As the story continues, the dangers also continue, as do the shocking revelations and reactions.  Everything just seems to spiral, with a deep look not only into the realities of the time, but also into the fragility of mental health and the good and bad sides of mankind.  As with reality, the close of the story doesn't necessarily make for a happy ending.

Was this worth reading?  Definitely.  And the audiobook format suited it well.  But if you're looking for a feel good book, this is not it.

Grimm, Volume One: The Coins of Zakynthos

Title: Grimm, Volume One: The Coins of Zakynthos

Author: Jim Kouf [IMDb][Grimm Wiki] & David Greenwalt [IMDb][Grimm Wiki] (Plot); Marc Gaffen [IMDb][Grimm Wiki] & Kyle McVey [IMDb][Grimm Wiki][Twitter](Script); José Malaga [Glass House Graphics][LinkedIn](Art); Thiago Dal Bello [Glass House Graphics] (Colors); Marshall Dillon [Website][Google+] (Letters)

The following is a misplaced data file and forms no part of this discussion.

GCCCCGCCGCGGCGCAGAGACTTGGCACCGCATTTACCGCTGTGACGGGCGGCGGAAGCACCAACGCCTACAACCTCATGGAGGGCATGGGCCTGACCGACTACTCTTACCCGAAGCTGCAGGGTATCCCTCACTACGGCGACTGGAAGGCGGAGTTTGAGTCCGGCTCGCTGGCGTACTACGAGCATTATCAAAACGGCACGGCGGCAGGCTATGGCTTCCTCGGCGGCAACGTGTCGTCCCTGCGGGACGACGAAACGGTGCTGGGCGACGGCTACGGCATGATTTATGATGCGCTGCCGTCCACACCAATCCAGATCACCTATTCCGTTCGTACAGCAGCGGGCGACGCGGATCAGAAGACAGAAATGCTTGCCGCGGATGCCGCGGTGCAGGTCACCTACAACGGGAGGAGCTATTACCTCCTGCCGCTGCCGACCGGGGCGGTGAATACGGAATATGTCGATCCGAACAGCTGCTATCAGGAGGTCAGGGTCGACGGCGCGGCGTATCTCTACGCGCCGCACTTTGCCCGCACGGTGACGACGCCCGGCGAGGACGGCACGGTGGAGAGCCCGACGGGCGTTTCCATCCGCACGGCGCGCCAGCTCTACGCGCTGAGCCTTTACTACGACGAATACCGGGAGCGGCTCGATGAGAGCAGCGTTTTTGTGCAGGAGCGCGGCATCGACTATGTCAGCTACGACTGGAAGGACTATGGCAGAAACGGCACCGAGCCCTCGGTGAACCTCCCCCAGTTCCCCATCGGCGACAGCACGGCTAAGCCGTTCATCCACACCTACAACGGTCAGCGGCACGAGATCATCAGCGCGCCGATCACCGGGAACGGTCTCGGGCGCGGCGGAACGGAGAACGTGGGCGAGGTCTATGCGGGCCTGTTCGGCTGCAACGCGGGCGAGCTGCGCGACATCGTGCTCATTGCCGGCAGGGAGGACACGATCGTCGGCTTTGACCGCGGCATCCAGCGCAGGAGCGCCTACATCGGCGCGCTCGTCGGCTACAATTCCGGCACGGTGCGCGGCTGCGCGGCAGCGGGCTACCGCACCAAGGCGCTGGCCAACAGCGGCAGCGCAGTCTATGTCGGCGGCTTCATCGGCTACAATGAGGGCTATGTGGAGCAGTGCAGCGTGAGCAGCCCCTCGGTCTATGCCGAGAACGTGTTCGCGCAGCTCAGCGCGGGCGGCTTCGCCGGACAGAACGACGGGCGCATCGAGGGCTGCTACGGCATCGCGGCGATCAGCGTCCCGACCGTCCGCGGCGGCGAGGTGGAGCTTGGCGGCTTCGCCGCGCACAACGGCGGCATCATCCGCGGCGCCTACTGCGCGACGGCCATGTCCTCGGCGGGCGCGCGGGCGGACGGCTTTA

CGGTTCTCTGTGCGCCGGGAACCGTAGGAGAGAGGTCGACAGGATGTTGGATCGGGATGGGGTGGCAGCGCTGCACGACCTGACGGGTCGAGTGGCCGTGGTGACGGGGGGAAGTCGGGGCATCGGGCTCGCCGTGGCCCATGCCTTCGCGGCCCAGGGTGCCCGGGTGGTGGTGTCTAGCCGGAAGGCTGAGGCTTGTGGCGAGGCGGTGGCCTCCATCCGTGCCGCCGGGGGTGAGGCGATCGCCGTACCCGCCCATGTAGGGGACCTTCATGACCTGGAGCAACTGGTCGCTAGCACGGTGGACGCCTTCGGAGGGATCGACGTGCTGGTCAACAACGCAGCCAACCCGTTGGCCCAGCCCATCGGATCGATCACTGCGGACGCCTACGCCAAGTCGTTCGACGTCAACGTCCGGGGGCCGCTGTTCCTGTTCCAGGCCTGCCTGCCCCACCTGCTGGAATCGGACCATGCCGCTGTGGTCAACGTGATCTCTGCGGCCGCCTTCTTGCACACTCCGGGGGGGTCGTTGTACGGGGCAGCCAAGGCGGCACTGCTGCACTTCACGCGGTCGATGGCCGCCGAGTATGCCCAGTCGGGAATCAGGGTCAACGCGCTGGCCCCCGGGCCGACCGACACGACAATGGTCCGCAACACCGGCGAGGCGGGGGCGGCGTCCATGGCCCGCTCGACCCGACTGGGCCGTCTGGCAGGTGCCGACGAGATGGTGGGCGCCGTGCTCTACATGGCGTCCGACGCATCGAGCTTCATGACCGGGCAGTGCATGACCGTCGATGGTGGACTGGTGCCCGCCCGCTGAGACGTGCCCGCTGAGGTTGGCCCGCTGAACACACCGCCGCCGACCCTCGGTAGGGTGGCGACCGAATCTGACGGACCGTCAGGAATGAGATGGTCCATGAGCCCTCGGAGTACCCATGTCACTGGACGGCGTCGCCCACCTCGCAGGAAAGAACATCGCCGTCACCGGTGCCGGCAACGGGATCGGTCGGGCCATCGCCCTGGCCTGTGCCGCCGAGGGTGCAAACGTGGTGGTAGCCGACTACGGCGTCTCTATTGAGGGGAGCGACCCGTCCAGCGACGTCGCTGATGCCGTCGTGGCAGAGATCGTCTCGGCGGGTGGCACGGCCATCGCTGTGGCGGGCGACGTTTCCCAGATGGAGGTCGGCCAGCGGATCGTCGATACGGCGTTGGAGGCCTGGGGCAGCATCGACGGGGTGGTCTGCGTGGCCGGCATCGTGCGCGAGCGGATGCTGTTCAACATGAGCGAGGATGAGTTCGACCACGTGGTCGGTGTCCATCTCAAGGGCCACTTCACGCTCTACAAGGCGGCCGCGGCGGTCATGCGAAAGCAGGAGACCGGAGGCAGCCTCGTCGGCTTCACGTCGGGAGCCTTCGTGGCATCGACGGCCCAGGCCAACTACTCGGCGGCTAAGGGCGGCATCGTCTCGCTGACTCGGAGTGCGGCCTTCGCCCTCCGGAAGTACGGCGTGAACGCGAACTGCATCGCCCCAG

Publisher: DYNAMITE

Series: Grimm, Volume 1 (Consisting of Issues 0-5)

ISBN: 9781606904503

Length: 112 (Includes Cover Gallery)

Obtained: Library copy

Why this book?:

I requested the library purchase it as soon as I saw it was coming out.  I just love Grimm.


The Coins of Zakynthos have been rediscovered and gathered by Nick and his mom, Kelly.  Kelly goes to destroy them, but not all goes as planned.  It starts from the TV show, but apparently goes beyond that (though I don't remember all the details from the memory doesn't work that way).  It took me a bit to get used to the constant recaps, since this is actually 6 separate issues put together (and I'm new to this - comic books and bound volumes, etc.).  But once I had I was quickly involved in the story.  Some things I found interesting:

The gore in the comic seemed much more shocking than any of the gore I saw on the show.  I don't know if it was the format or some other factor that created that impression.

Monroe looked like Monroe.  Kelly and Hank mostly looked like Kelly and Hank (with occasional exceptions).  But Nick hardly seemed to resemble Nick from the show at all, IMO.

Anyway, I've already requested the second Grimm, Volume 2: Bloodlines (containing issues 6-12).  I look forward to that.  And in the meantime, the 3rd novel, The Killing Time by Tim Waggoner just came in for me and season 4 of Grimm begins Oct. 24th!!!  So I'm all set.

Monday, September 29, 2014

Call the Midwife: A Memoir of Birth, Joy, and Hard Times